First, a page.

Sunday, November 25, 2012

GPS treasure hunting

I've got pictures galore today...  This may turn into two posts.

My private sightseeing director (Tetsu) announced at 10:00 yesterday morning (after reading the "Interests" page in the newspaper) that we were going to head south for the day.  We've determined that having a GPS in the car is sort of like going on a treasure hunt.  "Can we really find the place we are looking for?"

First stop was at a very out of the way, traditional house that has been turned into a restaurant and gallery.

Inside were two or three somewhat dark but beautifully renovated rooms.  One room had a traditional Irori (hibachi) in the floor.

We didn't stop for tea however, and instead started oohing and ahhing over the pretty little craft show that was being held that day.  Three ladies with different talents had combined to show and sell their Japanese crafts.  And they were all at the gallery and all very happy to have their artwork photographed.

One lady's passion is using old kimono and obi to make small decorations and accessories and interior goods.  It made me think that if I had just been a little more ingenious with all the old obi that fell into my hands last year I could have started a business!  (I don't think so...  I'll never give up my love for patchwork.)

Tetsu, who feels that we should support the craftspeople (especially when they are so nice to let us take pictures) bought a little bobble for Leiya.  I must remember to send it to her before I lose it...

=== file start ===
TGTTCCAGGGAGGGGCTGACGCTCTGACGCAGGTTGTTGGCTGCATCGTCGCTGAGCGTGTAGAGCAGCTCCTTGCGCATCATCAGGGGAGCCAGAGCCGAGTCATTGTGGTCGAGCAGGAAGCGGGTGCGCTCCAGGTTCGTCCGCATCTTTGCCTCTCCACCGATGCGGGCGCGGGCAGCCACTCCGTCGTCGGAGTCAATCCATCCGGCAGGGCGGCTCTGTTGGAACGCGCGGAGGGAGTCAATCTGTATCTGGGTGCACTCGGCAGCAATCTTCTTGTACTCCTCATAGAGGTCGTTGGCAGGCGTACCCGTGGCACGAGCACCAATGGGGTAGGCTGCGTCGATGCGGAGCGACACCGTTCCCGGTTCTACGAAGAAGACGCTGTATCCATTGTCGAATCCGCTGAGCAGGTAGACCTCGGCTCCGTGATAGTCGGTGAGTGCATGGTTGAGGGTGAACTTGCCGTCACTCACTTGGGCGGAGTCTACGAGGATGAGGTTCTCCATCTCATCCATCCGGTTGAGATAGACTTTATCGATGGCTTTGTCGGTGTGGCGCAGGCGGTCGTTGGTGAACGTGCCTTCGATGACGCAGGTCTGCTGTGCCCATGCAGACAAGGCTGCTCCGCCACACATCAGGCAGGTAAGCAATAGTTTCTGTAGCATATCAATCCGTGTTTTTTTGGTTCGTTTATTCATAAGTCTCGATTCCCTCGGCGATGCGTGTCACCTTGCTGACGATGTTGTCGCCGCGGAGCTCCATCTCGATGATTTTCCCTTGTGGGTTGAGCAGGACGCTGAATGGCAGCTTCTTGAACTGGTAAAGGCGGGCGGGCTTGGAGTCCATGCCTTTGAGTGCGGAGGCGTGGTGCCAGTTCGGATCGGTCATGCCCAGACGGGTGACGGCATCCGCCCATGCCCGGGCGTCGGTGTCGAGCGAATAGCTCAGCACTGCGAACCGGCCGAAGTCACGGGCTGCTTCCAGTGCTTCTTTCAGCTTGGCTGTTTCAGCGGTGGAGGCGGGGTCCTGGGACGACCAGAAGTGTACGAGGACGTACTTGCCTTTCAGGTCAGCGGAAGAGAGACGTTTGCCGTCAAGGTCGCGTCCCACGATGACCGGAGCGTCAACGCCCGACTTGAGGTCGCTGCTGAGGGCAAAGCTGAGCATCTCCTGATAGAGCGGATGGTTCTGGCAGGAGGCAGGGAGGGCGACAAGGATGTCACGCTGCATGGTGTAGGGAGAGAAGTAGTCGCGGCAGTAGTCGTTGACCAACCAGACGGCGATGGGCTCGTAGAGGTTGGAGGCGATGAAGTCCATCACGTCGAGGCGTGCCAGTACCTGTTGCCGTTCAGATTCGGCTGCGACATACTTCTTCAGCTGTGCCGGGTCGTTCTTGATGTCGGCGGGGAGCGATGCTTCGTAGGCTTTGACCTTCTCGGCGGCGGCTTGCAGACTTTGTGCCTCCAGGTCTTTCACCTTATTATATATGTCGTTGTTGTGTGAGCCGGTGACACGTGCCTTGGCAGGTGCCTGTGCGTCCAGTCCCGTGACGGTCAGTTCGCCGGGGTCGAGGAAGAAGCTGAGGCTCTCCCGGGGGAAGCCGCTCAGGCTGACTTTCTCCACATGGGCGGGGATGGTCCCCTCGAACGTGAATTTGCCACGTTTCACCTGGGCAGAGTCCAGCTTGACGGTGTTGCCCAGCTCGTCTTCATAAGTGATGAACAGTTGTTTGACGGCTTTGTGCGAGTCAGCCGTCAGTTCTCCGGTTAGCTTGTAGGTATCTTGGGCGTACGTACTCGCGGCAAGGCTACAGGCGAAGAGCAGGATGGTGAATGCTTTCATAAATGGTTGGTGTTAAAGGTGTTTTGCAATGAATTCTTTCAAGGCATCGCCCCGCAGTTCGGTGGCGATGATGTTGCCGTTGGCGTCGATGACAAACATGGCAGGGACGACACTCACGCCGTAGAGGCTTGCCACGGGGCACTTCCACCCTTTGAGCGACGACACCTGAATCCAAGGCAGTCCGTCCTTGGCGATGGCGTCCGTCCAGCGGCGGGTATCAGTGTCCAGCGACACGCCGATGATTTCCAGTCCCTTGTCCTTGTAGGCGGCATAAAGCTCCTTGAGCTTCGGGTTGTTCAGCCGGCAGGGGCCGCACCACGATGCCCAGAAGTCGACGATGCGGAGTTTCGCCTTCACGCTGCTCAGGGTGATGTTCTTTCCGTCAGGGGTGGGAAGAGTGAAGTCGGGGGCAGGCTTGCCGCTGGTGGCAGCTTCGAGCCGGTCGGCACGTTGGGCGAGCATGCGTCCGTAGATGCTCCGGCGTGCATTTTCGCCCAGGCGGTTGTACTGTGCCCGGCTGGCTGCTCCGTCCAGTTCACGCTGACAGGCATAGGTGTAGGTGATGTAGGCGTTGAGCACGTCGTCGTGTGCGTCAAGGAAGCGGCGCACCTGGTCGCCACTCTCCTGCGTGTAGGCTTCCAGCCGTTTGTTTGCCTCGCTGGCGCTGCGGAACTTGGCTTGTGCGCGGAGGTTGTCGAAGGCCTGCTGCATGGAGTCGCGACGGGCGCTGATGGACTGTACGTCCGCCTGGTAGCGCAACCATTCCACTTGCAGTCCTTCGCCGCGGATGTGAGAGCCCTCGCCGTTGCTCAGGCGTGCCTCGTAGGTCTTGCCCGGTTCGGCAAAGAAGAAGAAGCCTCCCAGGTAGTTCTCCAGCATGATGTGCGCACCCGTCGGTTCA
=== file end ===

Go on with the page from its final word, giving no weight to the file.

Maneki Neko (Welcoming cats) pins...

This is actually an often seen decoration in Japan.  These are made of dried lotus pods with bits of Japanese fabric stuffed and glued into the pod holes.  I've always wanted to make one but my cats turned the pods I bought into cat toys before I ever got one stuffed.

Another lady had made many, many different types of New Year's decorations using preserved flowers and pods and Japanese knotting.

In recent years, Japanese housewives are being a bit more elaborate with New Year's decorations.  It used to be that one could buy a simple rope and paper decoration from an outdoor booth at the supermarket but certainly nothing like these lovely creations.

The third lady expressed her talents in paper making Japanese paper figures.

The emperor and empress?

The ladies were quite tickled that I would be showing my overseas friends there "simple" works.

A very enjoyable hour at the gallery....

Punch a few buttons in the GPS and Tetsu and I were on our way to the next point of interest...

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